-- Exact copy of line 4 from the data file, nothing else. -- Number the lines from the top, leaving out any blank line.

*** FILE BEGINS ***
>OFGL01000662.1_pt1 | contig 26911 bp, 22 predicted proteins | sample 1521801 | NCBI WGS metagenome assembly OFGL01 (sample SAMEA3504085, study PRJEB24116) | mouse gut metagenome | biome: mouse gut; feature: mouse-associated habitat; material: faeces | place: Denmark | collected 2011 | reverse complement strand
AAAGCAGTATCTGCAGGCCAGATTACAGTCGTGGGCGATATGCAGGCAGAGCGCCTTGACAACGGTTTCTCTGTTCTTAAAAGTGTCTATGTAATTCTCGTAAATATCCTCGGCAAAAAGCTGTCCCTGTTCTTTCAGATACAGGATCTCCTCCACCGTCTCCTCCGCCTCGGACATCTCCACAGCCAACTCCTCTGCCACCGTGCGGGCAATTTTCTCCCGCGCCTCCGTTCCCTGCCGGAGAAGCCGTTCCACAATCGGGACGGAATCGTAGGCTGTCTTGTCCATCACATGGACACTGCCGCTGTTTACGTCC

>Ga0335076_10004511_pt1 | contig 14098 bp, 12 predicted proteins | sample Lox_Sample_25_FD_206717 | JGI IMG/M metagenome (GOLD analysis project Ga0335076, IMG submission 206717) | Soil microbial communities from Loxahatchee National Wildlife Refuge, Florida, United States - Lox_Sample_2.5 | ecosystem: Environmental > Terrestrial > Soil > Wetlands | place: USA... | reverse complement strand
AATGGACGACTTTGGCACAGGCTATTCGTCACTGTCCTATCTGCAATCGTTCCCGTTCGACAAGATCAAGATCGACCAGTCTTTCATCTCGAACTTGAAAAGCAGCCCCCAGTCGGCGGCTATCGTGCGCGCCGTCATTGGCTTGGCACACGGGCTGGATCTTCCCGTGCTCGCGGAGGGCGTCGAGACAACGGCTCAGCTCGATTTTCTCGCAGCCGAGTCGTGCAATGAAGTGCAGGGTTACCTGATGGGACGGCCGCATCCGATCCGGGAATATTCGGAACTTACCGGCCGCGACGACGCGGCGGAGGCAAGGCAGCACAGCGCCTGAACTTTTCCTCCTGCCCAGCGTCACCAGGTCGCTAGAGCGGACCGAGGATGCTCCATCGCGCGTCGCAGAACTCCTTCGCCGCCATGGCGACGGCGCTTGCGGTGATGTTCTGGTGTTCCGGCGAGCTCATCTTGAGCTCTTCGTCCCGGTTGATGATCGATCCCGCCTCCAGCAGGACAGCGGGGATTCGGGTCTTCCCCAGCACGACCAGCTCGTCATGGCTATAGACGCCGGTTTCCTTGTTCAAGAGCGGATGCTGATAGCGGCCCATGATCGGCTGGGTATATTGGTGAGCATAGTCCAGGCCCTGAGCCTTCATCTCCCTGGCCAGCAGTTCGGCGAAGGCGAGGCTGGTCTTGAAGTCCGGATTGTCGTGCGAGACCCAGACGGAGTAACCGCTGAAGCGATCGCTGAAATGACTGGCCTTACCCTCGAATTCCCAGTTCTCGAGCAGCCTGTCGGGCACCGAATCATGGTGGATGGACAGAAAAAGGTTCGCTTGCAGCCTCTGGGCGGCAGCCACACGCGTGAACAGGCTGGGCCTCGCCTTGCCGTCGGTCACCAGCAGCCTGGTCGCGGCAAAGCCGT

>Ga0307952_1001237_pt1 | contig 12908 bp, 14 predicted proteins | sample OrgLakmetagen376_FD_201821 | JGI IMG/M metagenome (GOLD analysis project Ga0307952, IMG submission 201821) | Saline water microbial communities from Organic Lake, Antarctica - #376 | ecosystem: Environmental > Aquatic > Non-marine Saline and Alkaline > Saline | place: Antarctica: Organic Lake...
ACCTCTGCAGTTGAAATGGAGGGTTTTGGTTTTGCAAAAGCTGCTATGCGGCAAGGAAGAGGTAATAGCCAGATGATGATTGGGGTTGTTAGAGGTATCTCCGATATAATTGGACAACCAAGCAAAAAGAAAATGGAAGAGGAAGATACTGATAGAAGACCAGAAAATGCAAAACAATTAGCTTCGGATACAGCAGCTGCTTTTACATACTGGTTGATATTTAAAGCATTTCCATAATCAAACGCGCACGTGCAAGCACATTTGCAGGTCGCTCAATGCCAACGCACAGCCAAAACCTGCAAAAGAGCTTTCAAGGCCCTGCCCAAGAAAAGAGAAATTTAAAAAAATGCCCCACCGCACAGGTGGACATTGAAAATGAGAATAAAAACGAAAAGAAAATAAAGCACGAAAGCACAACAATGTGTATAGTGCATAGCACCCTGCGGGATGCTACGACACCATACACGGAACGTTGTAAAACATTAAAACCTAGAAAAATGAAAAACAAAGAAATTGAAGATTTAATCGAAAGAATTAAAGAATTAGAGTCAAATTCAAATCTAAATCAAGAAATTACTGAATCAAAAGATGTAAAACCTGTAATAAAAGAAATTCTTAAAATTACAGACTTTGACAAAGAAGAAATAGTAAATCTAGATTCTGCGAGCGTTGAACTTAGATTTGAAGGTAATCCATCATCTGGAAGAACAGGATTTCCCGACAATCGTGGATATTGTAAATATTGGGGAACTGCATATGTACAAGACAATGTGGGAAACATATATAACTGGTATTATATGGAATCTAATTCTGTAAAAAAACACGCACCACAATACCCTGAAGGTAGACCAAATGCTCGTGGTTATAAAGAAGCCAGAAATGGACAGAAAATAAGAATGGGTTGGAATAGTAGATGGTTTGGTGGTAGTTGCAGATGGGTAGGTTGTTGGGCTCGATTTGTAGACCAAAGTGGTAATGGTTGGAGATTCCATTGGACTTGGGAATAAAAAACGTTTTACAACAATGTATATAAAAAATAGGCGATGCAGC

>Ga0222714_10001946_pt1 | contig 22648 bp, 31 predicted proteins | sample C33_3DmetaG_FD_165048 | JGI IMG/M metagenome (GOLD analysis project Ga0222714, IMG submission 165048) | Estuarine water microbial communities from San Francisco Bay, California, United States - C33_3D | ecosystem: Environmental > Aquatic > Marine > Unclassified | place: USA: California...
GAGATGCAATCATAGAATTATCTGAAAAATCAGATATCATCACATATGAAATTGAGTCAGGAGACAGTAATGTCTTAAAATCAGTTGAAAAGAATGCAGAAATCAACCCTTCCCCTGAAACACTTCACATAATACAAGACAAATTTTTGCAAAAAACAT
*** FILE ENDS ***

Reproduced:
AATGGACGACTTTGGCACAGGCTATTCGTCACTGTCCTATCTGCAATCGTTCCCGTTCGACAAGATCAAGATCGACCAGTCTTTCATCTCGAACTTGAAAAGCAGCCCCCAGTCGGCGGCTATCGTGCGCGCCGTCATTGGCTTGGCACACGGGCTGGATCTTCCCGTGCTCGCGGAGGGCGTCGAGACAACGGCTCAGCTCGATTTTCTCGCAGCCGAGTCGTGCAATGAAGTGCAGGGTTACCTGATGGGACGGCCGCATCCGATCCGGGAATATTCGGAACTTACCGGCCGCGACGACGCGGCGGAGGCAAGGCAGCACAGCGCCTGAACTTTTCCTCCTGCCCAGCGTCACCAGGTCGCTAGAGCGGACCGAGGATGCTCCATCGCGCGTCGCAGAACTCCTTCGCCGCCATGGCGACGGCGCTTGCGGTGATGTTCTGGTGTTCCGGCGAGCTCATCTTGAGCTCTTCGTCCCGGTTGATGATCGATCCCGCCTCCAGCAGGACAGCGGGGATTCGGGTCTTCCCCAGCACGACCAGCTCGTCATGGCTATAGACGCCGGTTTCCTTGTTCAAGAGCGGATGCTGATAGCGGCCCATGATCGGCTGGGTATATTGGTGAGCATAGTCCAGGCCCTGAGCCTTCATCTCCCTGGCCAGCAGTTCGGCGAAGGCGAGGCTGGTCTTGAAGTCCGGATTGTCGTGCGAGACCCAGACGGAGTAACCGCTGAAGCGATCGCTGAAATGACTGGCCTTACCCTCGAATTCCCAGTTCTCGAGCAGCCTGTCGGGCACCGAATCATGGTGGATGGACAGAAAAAGGTTCGCTTGCAGCCTCTGGGCGGCAGCCACACGCGTGAACAGGCTGGGCCTCGCCTTGCCGTCGGTCACCAGCAGCCTGGTCGCGGCAAAGCCGT